An innovative school district is being noticed worldwide, because there is no such thing as thinking outside the box in a small town where there is no box.
The Ness City USD 303 only has two school buildings, and a total of 320 students in a town of about 1,400 people. This year, they literally burned boxes as a display of their commitment to change and new ways of teaching and learning.
“As long as that box is there, it is hard for us to change because we can always slink back inside that box and get comfortable,” said Superintendent Derek Reinhardt.
When the staff was preparing for the new school year, Reinhardt had teachers write what they were comfotable with about their classes, and what they were afraid to try. He then took the boxes outside, put them in a 50-gallon barrel, and set them on fire.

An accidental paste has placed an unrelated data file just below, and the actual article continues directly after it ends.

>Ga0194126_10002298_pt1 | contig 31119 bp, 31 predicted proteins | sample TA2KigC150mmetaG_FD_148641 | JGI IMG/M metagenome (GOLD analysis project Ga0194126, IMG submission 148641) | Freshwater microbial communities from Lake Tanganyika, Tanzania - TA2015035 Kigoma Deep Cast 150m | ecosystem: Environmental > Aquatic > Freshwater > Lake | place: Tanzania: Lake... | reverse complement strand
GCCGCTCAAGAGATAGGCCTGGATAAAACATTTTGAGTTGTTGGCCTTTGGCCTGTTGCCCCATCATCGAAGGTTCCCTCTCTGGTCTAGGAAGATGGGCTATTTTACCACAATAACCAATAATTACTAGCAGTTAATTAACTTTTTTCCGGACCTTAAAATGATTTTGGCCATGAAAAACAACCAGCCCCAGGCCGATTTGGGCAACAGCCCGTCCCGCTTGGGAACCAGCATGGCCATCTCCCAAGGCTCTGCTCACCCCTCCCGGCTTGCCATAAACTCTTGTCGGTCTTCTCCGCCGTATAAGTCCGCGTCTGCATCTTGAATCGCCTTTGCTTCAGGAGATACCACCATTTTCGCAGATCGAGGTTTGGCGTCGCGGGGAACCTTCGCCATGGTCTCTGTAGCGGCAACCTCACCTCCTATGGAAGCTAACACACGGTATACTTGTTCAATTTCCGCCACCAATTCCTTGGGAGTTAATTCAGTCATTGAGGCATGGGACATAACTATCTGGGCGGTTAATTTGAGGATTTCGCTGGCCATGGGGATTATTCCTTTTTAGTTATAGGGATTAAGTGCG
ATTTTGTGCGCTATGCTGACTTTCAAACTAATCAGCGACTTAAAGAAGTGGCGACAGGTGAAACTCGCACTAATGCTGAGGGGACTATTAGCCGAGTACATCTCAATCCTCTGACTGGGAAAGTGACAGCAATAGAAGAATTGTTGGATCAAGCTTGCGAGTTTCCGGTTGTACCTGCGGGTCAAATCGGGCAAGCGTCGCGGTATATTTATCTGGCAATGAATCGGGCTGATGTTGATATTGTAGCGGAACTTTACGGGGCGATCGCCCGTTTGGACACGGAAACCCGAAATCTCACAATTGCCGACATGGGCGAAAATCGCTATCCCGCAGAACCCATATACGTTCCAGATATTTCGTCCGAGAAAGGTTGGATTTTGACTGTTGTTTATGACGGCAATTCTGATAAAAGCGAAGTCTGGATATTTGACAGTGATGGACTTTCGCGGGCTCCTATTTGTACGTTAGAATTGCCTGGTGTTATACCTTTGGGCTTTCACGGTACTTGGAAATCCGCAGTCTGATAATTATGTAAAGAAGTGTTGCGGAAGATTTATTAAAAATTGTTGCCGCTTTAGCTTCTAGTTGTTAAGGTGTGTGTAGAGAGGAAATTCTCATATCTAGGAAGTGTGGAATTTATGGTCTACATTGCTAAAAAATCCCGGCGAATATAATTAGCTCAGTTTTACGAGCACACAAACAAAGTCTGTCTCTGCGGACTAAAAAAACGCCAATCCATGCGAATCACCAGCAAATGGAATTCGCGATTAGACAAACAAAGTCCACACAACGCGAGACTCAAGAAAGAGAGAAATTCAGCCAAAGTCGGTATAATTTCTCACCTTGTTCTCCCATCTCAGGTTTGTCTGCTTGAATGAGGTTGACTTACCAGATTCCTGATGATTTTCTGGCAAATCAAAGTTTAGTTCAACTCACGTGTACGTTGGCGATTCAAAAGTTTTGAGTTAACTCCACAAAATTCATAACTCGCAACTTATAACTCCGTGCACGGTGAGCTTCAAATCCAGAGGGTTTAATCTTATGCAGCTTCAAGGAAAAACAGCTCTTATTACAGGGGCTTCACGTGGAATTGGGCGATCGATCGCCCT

“Those boxes don’t exist any more,” Reinhardt said. “That was the visual they need to say ‘OK, he’s giving us permission to do things differently.’
One of the things they are doing differently is allowing teachers more freedom for project based learning. For example, industrial education teacher Brent Kerr’s mass production class answered the challenge to create a new product. They utilized educational consultant Kevin Honeycutt, who had come to speak to seventh graders about social media. His presentation was well received by students and teachers, and generated a lot of enthusiasm and ideas. He started visiting the school more often.
“I got addicted to going out there,” Honeycutt said. “I was looking for a laboratory situation where we could try something new.”
Kerr’s class was ready to design and build Honeycutt’s idea for a “modern day steamer chest.” He wanted luggage that could stand up to airline wear and tear, and have room for equipment and clothing. The class built the “GOdium” and it is now receiving worldwide attention.